In another Yangon suburb, LGBT rights activist Tin Ko Ko works at an office promoting awareness about HIV and AIDS. During the lead up to the landmark election, Tin Ko Ko and his community campaigned to get the NLD elected. They expected that the new government would cancel some of Myanmar’s repressive laws targeting the LGBT community.

While they can now talk openly about homosexuality, they are still waiting for meaningful legislative reforms.

“For us, it means we can work more freely and it’s easier to cooperate with other organizations,” Ko Ko explains. “But homosexuality is still not widely accepted, and even the new government and high level officials say that many issues are more important than LGBT rights.”

Officially, engaging in homosexual acts is illegal in Myanmar according to an old law dating back to British colonial times. It is rarely enforced, but according to Ko Ko police officers and authorities use it as an excuse to harass, blackmail and abuse members of the LGBT community.

“We hoped for and expected more rights with this new government,” Ko Ko says. “We worked actively to get them elected and voted for them ourselves. But we are not satisfied.”

And 12 months later, activists like Ko Ko are starting to wonder how long they must wait to see noteworthy changes in policies and laws.

Thet Swe Win plays with his four-year-old daughter. He has been a human rights activist since 2007 and was a staunch supporter of the NLD.

“We voted for this government because we believed they could bring change for the country, we believed that they were the government of the people,” Swe Win says. “But, it has been one year and there has not really been tangible change that we can see yet. Many are starting getting doubt.”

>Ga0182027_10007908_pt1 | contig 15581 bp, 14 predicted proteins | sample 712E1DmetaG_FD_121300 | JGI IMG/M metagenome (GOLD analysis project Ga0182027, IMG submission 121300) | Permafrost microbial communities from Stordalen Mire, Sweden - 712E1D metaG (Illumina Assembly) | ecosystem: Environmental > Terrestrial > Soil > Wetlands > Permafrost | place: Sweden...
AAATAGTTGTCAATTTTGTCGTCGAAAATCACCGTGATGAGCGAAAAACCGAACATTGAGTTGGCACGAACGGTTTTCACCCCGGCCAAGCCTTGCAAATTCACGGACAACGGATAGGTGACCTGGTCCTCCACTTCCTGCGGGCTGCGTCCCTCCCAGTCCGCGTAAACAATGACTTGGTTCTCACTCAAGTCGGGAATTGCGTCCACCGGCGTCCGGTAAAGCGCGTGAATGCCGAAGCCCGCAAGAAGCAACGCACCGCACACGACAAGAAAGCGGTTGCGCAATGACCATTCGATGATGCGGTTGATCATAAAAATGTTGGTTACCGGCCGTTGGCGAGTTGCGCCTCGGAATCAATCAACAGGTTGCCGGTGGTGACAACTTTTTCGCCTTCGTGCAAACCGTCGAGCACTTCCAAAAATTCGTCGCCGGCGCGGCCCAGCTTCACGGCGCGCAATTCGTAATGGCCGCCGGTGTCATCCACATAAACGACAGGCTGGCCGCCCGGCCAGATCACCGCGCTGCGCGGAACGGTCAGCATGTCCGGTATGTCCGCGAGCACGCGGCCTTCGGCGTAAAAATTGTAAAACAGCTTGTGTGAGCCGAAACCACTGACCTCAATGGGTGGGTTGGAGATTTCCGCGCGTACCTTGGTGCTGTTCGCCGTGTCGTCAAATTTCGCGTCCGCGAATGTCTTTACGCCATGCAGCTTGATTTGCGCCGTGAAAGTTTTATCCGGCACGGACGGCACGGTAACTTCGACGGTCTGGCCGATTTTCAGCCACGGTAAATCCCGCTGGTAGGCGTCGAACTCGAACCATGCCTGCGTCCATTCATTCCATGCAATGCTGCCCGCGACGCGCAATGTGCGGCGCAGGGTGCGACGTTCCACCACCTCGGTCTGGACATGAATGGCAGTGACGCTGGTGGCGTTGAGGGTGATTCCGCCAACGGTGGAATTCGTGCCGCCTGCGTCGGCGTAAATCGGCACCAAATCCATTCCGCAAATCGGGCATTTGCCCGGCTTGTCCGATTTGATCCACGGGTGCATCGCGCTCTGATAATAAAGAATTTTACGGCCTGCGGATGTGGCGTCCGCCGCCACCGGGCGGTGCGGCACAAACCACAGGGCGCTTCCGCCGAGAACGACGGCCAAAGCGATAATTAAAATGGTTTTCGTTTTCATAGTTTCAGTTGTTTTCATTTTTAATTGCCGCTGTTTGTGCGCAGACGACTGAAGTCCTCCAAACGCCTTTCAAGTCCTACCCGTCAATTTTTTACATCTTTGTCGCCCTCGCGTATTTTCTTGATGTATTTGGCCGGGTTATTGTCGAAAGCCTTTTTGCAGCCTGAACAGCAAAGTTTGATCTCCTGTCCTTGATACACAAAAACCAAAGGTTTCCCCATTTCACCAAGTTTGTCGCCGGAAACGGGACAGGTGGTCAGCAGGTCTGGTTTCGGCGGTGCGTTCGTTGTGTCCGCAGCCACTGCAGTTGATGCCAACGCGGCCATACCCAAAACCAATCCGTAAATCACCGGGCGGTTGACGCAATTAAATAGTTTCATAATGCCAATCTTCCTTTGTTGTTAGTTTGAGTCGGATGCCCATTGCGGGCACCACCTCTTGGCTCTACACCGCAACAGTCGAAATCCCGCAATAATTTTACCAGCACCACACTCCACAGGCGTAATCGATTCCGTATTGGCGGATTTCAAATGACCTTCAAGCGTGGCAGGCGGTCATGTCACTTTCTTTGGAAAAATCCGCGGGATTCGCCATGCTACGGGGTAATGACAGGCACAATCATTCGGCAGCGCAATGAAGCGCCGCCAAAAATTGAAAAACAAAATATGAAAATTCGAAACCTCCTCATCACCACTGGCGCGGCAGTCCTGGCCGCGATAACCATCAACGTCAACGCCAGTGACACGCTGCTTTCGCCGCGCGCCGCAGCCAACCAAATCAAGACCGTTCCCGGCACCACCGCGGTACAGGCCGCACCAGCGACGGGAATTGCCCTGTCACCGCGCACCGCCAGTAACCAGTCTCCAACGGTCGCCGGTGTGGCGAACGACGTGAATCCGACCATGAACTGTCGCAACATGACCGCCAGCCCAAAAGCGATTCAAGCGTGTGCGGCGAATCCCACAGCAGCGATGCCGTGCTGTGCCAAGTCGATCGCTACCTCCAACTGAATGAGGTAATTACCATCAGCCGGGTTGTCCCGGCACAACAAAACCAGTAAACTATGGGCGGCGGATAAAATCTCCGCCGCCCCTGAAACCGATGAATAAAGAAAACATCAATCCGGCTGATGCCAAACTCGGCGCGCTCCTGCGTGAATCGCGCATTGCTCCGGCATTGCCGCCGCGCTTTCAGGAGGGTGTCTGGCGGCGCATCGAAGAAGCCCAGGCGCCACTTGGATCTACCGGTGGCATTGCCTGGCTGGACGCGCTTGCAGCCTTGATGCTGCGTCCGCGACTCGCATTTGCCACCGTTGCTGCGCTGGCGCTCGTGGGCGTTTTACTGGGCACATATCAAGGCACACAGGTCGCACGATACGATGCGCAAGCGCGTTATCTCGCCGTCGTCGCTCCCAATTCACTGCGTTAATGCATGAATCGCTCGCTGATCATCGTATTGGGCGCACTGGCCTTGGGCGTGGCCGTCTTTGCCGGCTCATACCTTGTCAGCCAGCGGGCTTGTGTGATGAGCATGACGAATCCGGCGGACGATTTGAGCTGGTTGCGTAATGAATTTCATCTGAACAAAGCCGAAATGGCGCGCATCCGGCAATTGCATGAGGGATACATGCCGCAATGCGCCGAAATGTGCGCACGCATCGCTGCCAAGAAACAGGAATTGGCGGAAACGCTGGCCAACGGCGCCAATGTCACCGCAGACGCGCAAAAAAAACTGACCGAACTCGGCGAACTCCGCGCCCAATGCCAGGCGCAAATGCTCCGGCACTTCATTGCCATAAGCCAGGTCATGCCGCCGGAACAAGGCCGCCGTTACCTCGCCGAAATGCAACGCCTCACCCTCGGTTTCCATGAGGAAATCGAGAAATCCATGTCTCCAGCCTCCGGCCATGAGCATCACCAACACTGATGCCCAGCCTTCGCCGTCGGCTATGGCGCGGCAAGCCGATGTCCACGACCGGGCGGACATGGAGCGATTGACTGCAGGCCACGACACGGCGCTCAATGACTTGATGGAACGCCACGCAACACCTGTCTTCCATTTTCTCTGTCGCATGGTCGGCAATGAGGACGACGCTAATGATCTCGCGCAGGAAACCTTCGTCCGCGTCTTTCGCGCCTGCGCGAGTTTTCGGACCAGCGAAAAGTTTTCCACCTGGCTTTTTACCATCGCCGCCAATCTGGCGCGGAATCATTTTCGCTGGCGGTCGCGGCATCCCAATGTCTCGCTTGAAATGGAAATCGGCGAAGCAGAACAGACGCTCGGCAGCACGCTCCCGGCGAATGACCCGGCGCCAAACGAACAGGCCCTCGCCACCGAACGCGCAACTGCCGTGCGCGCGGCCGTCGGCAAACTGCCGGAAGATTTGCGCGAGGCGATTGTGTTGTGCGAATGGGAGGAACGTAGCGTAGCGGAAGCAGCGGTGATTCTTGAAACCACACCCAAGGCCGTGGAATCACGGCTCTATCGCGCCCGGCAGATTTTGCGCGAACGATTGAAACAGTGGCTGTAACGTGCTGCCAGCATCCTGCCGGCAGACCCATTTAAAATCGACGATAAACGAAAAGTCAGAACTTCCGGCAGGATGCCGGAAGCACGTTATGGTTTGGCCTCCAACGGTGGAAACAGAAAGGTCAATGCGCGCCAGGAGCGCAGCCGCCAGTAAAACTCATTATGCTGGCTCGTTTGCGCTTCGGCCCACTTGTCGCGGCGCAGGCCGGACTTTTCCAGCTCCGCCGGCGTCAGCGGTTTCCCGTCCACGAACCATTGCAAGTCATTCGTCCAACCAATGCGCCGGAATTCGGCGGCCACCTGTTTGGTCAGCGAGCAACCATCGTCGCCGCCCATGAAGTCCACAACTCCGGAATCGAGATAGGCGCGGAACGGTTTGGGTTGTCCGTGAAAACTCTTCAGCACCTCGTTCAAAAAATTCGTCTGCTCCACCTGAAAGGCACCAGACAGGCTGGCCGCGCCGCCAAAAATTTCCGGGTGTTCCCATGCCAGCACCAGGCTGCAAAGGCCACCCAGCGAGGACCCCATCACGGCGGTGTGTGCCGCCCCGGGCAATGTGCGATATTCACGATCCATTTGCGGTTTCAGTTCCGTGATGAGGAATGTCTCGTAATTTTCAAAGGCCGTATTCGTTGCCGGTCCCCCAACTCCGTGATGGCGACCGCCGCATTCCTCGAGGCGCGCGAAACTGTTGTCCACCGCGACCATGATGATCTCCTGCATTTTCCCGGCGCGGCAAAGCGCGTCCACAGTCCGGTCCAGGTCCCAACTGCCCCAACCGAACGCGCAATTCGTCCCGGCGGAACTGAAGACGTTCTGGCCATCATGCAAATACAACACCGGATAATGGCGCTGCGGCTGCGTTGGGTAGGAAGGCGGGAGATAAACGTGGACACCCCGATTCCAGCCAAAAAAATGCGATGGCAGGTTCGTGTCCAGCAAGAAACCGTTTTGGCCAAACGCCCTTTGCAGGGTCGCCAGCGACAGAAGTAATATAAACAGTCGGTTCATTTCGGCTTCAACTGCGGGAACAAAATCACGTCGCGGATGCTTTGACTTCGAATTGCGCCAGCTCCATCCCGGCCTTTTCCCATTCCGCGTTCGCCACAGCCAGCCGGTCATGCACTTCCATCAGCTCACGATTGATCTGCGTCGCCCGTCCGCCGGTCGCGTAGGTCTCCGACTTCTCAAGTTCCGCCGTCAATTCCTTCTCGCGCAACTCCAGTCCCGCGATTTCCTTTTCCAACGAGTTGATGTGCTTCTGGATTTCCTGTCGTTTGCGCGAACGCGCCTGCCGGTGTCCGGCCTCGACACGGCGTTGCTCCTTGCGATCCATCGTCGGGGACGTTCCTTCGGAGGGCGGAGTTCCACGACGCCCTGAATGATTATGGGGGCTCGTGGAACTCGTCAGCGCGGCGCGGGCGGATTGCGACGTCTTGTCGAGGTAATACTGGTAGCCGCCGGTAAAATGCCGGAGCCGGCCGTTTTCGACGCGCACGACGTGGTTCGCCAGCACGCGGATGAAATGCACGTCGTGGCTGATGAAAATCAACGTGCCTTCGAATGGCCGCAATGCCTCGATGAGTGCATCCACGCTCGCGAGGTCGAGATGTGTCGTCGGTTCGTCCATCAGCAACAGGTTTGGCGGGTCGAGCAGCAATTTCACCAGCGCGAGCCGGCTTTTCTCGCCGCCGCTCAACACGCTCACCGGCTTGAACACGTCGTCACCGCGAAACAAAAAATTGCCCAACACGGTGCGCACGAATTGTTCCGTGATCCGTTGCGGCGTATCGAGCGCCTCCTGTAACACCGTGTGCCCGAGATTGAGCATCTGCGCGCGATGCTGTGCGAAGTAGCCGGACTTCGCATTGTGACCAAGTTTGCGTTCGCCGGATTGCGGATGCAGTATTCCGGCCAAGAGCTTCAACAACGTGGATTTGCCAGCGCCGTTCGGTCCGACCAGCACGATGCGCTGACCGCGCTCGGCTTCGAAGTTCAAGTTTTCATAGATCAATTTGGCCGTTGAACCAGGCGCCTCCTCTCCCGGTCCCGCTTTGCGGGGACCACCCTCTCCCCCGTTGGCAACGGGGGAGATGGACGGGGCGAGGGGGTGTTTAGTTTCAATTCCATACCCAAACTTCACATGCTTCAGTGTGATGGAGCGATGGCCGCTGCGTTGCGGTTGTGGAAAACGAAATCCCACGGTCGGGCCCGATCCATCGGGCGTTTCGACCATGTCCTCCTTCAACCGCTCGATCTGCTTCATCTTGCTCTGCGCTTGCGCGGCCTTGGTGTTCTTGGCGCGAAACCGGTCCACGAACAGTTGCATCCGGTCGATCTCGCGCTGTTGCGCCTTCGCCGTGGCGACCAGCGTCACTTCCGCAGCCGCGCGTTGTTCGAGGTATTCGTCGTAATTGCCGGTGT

Echoing a number of international human rights organizations, Swe Win criticizes the government and especially Suu Kyi, locally referred to as ‘the Lady’, for continuing the oppression of minorities, especially the Muslim Rohingyas.

“They don’t really listen to the people,” says Swe Win. “They say they work for the people but, in reality, ‘The Lady’, she keeps quiet for the issues of Rohingya.”

In April, Myanmar will host a small bi-election. Swe Win predicts another landslide victory for NLD – mainly because there is no real opposition. He fears the party’s huge support will make them even more reluctant to move forward with democratic reforms, and that Myanmar’s new democracy is not truly a democracy for all its people.


Trump campaigners seek out American voters in Israel

October 27, 2016 | FSRN 

The U.S. presidential election is entering its final weeks and party activists are working non-stop to get voters to cast their ballots – including those who live abroad. An estimated 2.6 million eligible American voters live outside of the U.S., about 130,000 in Israel. Though that may seem like a small number,  GOP candidate Donald Trump’s supporters in Israel are certain  their votes are crucial.